What are your influences and inspirations?
My influences are mainly in my country, Madagascar. I especially enjoy painting and representing the children of Madagascar. I think there is such purity and incredible joy in the way they live, they are very happy. What really hurts me is that the children of Madagascar, when described in newspapers and around the world, they are always described in a very painful and sad way, whereas growing up in Madagascar, I found that they were really happy, me. it would even be said that they seem happier than many people I meet elsewhere. They have a joy that is really unique and extraordinary. They deserve international recognition. Often I try to give back to the community what they gave me, when I sell my works I try to help as much as possible. Through my art, I really want to respect Madagascar to the best of my ability, respect cultures and show their beauty to a wider audience.
Madagascar is one of my biggest influences, but as a woman, I am extremely inspired by female figures and I love to explore the female body and figure in my art. Each of my works is really a self-portrait, because even if I paint for example a picture of small children from Madagascar, I will always include in this painting something that represents me in a certain way. . For example, it could be the color of Sweden. I’m also a very neat and clean person (which is kind of funny for an artist) and I think my paintings are a representation of that as well. They are very clean and tidy.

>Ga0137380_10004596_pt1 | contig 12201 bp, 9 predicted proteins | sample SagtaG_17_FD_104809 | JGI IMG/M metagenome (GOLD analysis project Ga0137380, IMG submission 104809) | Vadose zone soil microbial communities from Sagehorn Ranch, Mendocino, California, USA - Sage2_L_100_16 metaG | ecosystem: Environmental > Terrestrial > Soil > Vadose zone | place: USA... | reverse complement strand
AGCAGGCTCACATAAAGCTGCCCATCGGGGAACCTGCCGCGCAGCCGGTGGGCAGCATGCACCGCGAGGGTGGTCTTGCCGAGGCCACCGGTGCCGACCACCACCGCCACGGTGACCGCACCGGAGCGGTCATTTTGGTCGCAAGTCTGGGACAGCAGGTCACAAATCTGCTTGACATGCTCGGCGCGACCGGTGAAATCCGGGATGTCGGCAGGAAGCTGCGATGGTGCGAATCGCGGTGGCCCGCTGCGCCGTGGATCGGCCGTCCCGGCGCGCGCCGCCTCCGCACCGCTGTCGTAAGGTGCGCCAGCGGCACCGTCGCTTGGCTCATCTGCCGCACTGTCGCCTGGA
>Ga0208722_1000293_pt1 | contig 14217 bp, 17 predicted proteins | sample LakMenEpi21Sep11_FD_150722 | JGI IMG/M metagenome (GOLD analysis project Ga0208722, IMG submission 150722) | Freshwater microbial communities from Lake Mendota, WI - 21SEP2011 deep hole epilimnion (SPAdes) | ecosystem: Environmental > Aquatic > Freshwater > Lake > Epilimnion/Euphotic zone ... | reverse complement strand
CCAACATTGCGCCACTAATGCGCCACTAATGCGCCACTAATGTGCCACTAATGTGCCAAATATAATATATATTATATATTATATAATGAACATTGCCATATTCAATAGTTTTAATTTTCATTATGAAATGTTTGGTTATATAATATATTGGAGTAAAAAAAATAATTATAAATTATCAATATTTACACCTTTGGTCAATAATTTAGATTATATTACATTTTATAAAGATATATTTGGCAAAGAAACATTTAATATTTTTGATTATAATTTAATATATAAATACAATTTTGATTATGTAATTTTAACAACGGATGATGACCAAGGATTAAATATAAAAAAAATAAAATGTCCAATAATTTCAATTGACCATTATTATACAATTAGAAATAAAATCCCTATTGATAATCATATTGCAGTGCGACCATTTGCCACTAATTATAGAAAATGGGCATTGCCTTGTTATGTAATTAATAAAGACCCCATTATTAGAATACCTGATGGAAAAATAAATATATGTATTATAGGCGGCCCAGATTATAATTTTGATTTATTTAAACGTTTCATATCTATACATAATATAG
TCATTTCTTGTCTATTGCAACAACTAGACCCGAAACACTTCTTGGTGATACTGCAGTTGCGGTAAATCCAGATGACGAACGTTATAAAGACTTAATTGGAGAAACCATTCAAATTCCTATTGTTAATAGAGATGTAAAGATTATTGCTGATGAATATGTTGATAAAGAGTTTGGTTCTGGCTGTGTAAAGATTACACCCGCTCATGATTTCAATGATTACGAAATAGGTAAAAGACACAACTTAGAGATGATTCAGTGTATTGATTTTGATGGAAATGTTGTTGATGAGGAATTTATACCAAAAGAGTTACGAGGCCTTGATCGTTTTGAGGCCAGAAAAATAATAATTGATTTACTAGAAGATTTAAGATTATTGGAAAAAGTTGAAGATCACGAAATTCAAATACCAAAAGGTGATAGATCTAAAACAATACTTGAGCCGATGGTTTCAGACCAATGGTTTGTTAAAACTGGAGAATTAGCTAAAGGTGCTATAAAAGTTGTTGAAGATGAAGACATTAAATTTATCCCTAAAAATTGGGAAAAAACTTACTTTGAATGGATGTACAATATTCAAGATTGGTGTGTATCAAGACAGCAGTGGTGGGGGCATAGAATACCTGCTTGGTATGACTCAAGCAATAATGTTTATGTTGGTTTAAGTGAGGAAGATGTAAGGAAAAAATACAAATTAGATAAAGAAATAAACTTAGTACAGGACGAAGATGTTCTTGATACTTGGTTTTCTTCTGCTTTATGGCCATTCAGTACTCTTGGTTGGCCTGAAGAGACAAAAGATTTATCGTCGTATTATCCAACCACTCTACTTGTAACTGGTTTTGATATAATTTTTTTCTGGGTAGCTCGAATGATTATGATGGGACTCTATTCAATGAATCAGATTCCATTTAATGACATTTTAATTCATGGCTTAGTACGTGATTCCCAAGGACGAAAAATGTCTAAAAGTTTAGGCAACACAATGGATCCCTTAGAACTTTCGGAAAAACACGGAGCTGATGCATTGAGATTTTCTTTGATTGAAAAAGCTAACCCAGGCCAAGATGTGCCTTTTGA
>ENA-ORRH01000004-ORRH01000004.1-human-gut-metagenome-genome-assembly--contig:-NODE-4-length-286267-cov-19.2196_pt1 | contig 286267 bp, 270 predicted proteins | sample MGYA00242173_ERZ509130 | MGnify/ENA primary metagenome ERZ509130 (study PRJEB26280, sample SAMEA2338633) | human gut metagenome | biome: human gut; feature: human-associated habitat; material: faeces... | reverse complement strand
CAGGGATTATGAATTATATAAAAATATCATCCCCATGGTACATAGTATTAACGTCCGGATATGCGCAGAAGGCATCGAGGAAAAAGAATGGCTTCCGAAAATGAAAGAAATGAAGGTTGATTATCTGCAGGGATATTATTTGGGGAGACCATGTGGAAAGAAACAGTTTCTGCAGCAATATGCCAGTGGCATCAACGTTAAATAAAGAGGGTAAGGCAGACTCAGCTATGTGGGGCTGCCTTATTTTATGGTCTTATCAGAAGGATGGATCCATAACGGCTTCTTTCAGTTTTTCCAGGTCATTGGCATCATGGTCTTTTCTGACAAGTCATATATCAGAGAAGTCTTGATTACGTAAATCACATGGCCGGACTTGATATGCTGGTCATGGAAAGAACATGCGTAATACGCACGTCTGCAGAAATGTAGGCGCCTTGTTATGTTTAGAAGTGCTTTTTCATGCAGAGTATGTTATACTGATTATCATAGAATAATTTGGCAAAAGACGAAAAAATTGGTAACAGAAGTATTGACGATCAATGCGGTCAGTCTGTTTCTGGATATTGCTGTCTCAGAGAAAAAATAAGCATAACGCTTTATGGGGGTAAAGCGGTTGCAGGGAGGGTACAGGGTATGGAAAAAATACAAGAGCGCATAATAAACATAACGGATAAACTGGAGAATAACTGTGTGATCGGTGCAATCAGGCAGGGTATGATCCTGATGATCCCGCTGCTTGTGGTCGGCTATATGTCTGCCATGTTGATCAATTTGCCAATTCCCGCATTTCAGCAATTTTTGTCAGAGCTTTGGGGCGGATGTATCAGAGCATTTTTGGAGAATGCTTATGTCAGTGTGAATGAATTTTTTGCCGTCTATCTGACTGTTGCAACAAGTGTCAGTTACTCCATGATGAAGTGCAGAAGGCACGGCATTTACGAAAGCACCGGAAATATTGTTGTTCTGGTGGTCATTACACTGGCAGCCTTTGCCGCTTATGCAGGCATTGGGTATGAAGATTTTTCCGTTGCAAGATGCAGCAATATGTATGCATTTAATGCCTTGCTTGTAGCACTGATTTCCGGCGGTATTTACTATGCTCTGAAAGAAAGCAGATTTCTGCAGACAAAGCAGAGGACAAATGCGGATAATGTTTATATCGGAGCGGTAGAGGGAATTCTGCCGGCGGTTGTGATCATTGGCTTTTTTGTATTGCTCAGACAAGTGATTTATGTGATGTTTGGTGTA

You are a self-taught artist, it is very impressive. How did you do?
I tried to mix colors. My father was an art collector, so I grew up with art around me. When I started painting, even though my paintings weren’t very good, hearing from my parents and people around me that my paintings were so good made me happy and pushed me to paint more. So I think it was the positive encouragement that really helped me. In terms of techniques, I just explored different ones, I went to art stores and since my dad really loved art, he was willing to buy me a lot of materials, so I indulged in trying different techniques and paints. Then I worked with some artists who explained to me how to use paint and who acted as my mentors. It also allowed me to learn about painting and the work of an artist.